Does Nadal's exit open way for Murray?
It was impossible not to feel for Rafael Nadal, both as he departed Rod Laver Arena, his dream of four successive majors dashed, and when he faced the media, fielding questions from international inquisitors, some of whom clearly could not feel his pain.
For the second year in a row, injury had forced the Spaniard out of the quarter finals of the Australian Open. Twelve months ago, he retired against Andy Murray with knee trouble. This time, the world number one's campaign effectively ended when he tweaked something in his upper left leg inside the first three games against David Ferrer.
As the Australia Day fireworks went off in the park next door, a disconsolate Nadal stretched and stared into space. The dream was lost in the glaze of his eyes.
The 24-year-old told the assembled media that he had been determined not to quit - he "hated" the feeling of retirement against Murray - but admitted afterwards that the contest was "almost over" before the players had really got into their stride.
It was 26 minutes before the players headed for their first sit-down, with the fateful second game containing 24 points, eight of them deuces. Nadal left the court shaking his head and returned with heavy strapping, shaking his head again. The look he gave his uncle Tony said everything. Ferrer was in the semi-finals.
Credit must go to the tournament's seventh seed. He played a fine match and finished the job impressively - not easy facing a friend in need - before saying in the on-court interview that it did not really feel like a victory.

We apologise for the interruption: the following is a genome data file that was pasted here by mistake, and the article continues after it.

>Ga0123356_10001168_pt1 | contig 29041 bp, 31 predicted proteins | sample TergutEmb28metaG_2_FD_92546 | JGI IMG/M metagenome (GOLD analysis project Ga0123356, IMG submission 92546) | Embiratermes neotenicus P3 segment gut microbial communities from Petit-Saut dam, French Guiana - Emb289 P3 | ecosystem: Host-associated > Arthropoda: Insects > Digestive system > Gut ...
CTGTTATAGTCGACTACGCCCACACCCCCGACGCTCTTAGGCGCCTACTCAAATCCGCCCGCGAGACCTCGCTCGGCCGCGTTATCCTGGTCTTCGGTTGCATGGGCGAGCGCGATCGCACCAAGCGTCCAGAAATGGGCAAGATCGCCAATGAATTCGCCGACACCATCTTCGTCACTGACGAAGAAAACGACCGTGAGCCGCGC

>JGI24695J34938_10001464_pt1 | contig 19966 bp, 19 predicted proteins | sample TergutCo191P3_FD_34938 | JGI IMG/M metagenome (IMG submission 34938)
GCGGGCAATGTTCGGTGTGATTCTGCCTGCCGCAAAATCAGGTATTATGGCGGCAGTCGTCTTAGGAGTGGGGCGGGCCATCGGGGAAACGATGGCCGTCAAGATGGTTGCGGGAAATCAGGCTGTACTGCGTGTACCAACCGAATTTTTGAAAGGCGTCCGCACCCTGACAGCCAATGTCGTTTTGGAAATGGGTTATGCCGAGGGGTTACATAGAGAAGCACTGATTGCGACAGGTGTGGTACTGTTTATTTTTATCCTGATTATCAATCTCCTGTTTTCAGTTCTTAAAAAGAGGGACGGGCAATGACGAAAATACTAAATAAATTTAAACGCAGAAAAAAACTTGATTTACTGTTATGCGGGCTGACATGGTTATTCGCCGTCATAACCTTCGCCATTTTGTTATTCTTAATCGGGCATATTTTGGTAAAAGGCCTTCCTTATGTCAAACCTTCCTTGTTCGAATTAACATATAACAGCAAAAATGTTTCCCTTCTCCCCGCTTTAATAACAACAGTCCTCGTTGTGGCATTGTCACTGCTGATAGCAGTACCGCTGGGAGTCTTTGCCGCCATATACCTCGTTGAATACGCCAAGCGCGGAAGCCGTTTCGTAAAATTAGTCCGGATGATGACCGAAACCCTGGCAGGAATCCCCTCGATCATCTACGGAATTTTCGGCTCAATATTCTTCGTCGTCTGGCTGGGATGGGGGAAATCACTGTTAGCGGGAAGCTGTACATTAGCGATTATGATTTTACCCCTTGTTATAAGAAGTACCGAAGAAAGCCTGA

There is no doubt that Nadal failed to compete at his usual level, hampered by the injury. Yet he refused to use it as an excuse afterwards, preferring to praise his countryman.
Nadal would not even confirm the nature of the injury. When pressed, he responded: "It seems I always have a problem when I lose. I don't want to have this image."
A dignified exit amid the crushing disappointment of missing what will probably be a once-in-a-lifetime chance of holding all four majors simultaneously.
For comfort, Nadal should recall events of a year ago, when, after his Melbourne misfortune, he produced a year of stunning success, winning the other three majors.
So where does this leave Murray, into the semis of a major for the fifth time?
He negotiated a tricky match with Alexandr Dolgopolov impressively and now has a surprise opponent in Ferrer. But does that make his passage to the final any easier?
The British number one would have expected to play Nadal, planned to play Nadal, perhaps even wanted to play Nadal. Now it is the all-round game, speed and cunning of the 28-year-old Ferrer.
The Spaniard's versatility must make him one of the hardest players out there to construct a game plan for. Indeed, Mats Wilander has told 5 live Sport that Ferrer could be a "nightmare" for Murray, making his tournament harder not easier.
If the number three seed plays the defending champion in the same manner as in New York last year, full of bold ambition, then we could have a most unexpected final
I am still going for Federer v Murray, though. What about you?